A recent article in The New York Times inspired me to return to tepary beans. I had eaten and written about them six years ago, but had concentrated on chana dal and other beans like garbanzos and kidney and black beans in the meanwhile.
After all, why should we bother to seek out and cook the little-known tepary beans? They are just one of many types of beans. One of my bean books says that there are 7,500 varieties in the world.
All of them – except for broad (fava) beans, which have a high glycemic index – are among the most healthy foods for people with diabetes. They are not only low glycemic but also among the best sources of fiber, many vitamins and minerals, and protein. They are probably the least expensive quality food.
But unlike common beans, you won’t find teparies already canned for you. They are also hard to find and they aren’t nearly as cheap as some other beans. The best price that I’ve found for teparies are $3.50 per pound at Native Seeds/SEARCH, a non-profit conservation group. By comparison you can get pintos for less than 40¢ per pound.
The acronym in Native Seeds/SEARCH stands for Southwestern Endangered Arid-lands Resource Clearing House. This organization studies the value of native desert foods for controlling diabetes among Native Americans and Hispanic Americans of the border region.
The reasons to eat teparies far outweigh their minor disadvantages. The soybeans is the only other bean that is as high in protein, but it sure doesn’t taste as good, unless you do a lot to it, like making it into something else like tofu, meat substitutes, soymilk, and soy cheese.
“The protein content of dried uncooked tepary bean seeds ranges from 17 to 27 percent, but most are in the 23 to 25 percent range, Gary Nabhan, PhD, tells me. “My MS thesis was on this from University of Arizona.”
Dr. Nabhan was a cofounder of Native Seeds/SEARCH and is the one certified genius I know. He won a MacArthur Fellowship (sometimes nicknamed the “genius grant”) in 1990 for his cross-cultural collaborations with Native Americans.
The tepary bean was an important part of the traditional Pima Indian diet, until they adopted the Western – i.e. junk food – diet. Nowadays, these people, who call themselves the Akimel O’Odham, have the highest rate of diabetes in the world.
Like me, they are returning to teparies. Another good reason for all of us to eat teparies is that, except for chana dal, they are among those beans with the lowest glycemic index, about 30.
Teparies have a “dark” pleasantly earthy taste. They go beautifully with cumin, and with garlic and olive oil and chilies as well as with pungent herbs such as sage, bay, oregano and thyme. Basically, they go best with the seasonings indigenous to the Southwestern U.S. and northern Mexico.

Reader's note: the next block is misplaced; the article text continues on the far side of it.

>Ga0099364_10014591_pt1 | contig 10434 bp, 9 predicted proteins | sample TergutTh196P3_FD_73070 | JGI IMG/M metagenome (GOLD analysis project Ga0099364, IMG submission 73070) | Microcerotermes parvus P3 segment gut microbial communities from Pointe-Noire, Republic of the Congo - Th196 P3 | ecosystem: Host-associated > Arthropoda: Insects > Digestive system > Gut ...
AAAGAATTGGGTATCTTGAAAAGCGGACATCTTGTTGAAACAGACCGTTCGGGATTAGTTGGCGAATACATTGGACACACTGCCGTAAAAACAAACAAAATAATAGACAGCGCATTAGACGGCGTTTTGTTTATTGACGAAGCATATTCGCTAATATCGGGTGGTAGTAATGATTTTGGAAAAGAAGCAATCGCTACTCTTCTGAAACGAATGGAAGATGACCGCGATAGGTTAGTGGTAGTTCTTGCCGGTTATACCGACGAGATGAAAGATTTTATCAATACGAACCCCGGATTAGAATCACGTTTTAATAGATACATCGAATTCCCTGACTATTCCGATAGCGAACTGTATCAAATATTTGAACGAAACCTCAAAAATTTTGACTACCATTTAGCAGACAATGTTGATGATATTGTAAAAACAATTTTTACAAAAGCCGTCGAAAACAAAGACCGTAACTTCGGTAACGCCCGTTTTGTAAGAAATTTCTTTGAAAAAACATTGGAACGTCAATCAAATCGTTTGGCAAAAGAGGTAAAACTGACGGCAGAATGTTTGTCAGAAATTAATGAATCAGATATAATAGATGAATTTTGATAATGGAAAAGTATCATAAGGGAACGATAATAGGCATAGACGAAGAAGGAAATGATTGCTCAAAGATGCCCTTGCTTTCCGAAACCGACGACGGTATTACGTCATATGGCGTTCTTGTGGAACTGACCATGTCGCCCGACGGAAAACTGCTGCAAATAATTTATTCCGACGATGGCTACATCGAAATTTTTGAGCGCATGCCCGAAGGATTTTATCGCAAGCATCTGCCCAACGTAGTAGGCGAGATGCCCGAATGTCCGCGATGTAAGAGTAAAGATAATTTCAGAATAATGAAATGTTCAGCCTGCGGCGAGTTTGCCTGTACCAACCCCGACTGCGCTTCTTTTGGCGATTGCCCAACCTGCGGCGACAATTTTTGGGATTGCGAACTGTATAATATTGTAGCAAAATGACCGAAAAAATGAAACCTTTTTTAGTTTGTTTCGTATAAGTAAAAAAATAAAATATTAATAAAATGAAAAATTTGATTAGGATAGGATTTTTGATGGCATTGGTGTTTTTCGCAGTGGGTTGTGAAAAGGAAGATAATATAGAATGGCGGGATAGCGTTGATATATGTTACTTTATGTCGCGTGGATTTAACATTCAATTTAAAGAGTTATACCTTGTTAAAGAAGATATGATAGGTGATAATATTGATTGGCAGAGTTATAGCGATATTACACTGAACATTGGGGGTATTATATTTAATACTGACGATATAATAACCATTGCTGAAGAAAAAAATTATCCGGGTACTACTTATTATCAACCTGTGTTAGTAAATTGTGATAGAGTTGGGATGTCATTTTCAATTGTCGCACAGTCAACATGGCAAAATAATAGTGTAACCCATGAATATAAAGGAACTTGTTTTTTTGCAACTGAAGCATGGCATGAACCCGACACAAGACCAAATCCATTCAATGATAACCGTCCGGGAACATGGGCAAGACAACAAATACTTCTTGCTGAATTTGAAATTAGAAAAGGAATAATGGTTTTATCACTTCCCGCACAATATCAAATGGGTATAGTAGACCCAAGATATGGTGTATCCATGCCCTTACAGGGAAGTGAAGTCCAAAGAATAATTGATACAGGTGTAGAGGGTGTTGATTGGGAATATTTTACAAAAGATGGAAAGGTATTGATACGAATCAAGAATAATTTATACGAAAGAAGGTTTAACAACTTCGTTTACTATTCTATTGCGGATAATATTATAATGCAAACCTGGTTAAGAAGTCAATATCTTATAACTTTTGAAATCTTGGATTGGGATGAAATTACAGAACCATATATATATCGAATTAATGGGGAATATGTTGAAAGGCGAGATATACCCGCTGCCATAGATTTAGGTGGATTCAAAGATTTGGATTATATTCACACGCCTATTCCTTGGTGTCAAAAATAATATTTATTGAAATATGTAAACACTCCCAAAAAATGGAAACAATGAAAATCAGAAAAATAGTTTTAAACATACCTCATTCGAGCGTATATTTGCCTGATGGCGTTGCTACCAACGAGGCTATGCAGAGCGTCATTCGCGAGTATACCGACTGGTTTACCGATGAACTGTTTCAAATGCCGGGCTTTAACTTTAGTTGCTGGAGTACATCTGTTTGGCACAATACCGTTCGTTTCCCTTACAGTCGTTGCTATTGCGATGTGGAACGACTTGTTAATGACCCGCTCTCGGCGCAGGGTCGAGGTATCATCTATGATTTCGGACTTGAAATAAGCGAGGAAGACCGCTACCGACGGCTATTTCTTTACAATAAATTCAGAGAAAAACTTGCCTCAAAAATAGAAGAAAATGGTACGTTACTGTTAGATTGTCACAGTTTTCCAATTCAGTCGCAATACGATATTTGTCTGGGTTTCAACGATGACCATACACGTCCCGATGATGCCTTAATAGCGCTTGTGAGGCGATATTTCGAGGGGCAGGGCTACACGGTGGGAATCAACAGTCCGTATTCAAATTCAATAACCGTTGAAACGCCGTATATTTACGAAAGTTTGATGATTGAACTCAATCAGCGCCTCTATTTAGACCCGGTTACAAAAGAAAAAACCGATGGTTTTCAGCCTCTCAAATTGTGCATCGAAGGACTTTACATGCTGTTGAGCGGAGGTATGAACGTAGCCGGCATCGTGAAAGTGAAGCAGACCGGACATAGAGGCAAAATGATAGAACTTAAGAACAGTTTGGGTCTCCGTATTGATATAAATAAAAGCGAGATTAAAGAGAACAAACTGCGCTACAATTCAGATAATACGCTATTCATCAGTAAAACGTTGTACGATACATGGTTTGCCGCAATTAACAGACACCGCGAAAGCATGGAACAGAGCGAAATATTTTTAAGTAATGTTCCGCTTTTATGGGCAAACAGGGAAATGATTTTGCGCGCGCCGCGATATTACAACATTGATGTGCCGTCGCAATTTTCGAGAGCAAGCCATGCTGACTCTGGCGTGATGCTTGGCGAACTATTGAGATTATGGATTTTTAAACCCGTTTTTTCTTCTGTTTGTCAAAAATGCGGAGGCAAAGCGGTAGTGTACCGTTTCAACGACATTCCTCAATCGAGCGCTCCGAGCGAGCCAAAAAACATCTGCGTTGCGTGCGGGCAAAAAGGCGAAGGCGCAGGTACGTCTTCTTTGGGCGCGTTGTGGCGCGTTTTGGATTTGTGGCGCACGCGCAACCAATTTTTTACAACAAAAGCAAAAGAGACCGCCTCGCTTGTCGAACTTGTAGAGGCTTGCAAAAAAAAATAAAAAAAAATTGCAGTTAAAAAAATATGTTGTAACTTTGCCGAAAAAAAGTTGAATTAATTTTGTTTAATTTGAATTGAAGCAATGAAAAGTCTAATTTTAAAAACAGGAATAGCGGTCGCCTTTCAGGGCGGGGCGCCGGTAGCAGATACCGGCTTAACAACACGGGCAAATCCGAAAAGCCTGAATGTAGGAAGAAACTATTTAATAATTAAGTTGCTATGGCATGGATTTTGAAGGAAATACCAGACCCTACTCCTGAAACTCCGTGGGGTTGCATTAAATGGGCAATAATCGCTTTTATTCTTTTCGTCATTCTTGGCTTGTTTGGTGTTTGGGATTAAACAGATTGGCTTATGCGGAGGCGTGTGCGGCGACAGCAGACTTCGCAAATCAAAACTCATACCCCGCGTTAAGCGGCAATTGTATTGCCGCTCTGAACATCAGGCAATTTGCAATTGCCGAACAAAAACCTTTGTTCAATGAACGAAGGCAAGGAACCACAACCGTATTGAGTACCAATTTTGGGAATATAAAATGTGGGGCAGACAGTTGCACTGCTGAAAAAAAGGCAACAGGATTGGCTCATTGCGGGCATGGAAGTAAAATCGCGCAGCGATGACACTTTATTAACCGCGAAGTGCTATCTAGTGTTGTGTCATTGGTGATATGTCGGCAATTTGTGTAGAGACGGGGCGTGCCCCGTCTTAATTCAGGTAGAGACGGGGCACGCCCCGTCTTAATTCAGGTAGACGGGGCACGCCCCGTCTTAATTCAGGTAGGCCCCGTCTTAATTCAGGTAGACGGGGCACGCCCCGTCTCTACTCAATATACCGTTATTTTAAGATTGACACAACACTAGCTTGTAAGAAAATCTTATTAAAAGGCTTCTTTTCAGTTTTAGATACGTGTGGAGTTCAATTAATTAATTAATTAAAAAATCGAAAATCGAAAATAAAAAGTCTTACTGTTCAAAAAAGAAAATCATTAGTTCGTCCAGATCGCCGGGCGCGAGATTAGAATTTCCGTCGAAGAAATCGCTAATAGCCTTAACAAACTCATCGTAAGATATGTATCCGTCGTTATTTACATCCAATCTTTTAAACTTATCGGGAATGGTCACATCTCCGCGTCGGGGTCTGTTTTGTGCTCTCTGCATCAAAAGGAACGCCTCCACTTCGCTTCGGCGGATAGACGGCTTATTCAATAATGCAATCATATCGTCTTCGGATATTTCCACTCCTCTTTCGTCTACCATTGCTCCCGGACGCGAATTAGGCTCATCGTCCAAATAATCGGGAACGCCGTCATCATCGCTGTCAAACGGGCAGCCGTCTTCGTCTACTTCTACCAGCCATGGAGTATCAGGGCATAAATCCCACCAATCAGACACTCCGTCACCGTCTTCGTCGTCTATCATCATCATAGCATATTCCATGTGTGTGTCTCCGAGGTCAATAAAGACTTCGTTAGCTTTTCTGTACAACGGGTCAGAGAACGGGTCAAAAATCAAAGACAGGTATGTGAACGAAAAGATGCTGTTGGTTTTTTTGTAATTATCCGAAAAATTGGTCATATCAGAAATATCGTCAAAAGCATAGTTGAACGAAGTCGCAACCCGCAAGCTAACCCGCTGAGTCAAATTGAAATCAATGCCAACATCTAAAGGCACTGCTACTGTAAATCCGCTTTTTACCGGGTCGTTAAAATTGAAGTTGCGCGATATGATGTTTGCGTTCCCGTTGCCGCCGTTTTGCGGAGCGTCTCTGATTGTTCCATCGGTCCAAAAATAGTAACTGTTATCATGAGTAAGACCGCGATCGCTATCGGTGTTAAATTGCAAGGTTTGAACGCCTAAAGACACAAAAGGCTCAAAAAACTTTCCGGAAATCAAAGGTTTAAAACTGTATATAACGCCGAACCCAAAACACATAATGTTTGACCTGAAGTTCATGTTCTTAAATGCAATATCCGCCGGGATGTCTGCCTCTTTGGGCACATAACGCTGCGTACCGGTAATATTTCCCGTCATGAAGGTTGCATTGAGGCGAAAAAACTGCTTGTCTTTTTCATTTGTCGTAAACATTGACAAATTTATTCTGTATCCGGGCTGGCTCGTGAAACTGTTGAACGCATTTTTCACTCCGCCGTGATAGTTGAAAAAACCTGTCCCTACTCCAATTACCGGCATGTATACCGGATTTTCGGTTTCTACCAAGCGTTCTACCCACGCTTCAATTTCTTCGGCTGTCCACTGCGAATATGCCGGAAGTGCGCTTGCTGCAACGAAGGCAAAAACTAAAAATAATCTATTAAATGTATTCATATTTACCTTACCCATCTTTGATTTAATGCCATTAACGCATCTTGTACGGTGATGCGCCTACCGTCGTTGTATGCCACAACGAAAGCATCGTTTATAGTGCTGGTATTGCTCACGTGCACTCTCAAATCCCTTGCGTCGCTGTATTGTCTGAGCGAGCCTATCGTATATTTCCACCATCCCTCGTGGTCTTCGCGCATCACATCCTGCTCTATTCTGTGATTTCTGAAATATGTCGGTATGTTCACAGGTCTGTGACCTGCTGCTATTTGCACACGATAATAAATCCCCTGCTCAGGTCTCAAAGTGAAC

Be forewarned, however, that these beans are tiny and come with a lot of pebbles and dirt. The beans are hardly larger than some of the pebbles, so anyone who wants to cook with them has to have excellent close-range eyesight and the time to pick through them thoroughly enough to remove the stones. You also need to wash them a couple of changes of water to remove the dirt. Teparies take about 3 hours to cook after soaking them for about 8 hours.
For years I have corresponded with my friend Alexandra about tepary beans. She once wrote me that you can make a robust soup by combining cooked teparies with cooked barley.
I wrote her that I cooked up a simple recipe with tepary beans, a couple of onions, celery, and lots of garlic. It was delicious.
Because of my deep Native American roots (my fifth great-grandmothers was a member of the Narragansett tribe, which makes me 1/128 Indian), I especially want to eat the foods of my heritage. But I don’t find the other native foods as tasty and as interesting as tepary beans. Acorns, for example, are pretty bitter and I never could figure out how to make good use of mesquite flour.
You don’t have to be a Native American like me to enjoy and benefit from these great beans. Eating teparies and other beans as a regular part of your diet really does help keep diabetes in check.
This comment is from Ann Williams, RN, CDE :
In your article about tepary beans, you said that acorn is too bitter to eat. According to articles I have read about preparation techniques used by indigenous people, it is not bitter if you allow the tannic acid to leach out. Traditionally, this was done by letting a slow stream of water run over the shelled acorns. I once had a book of recipes that said the author’s grandmother used to do that by putting shelled acorns in a loosely-woven basket in a stream. A more modern person used a pillowcase. Here is a web site that describes leaching ground acorn meats on a sand bed:
Jaime De Angulo, a linguist of Spanish heritage who lived with indigenous people in northern California in the early 1900s, wrote that acorn mush was cooked in a tightly woven basket. The acorn meal and water were placed in the basket and heated by dropping in stone that had been heated in a fire. It was very bland, with a slight sweetness, a bit like oatmeal or corn meal mush.
P. S. In my search for tepary beans, I found a wonderful site with many varieties of beans.
I personally have never tried these techniques myself, and know of them only through reading about them.
It would be wonderful to hear from someone who has actually used one or more of these techniques — preferably a person whose ancestors cooked acorns, who could add some of the particular details that are known only by someone who has received such recipes from older family members.
This article is based on an earlier version of my article published by HealthCentral.
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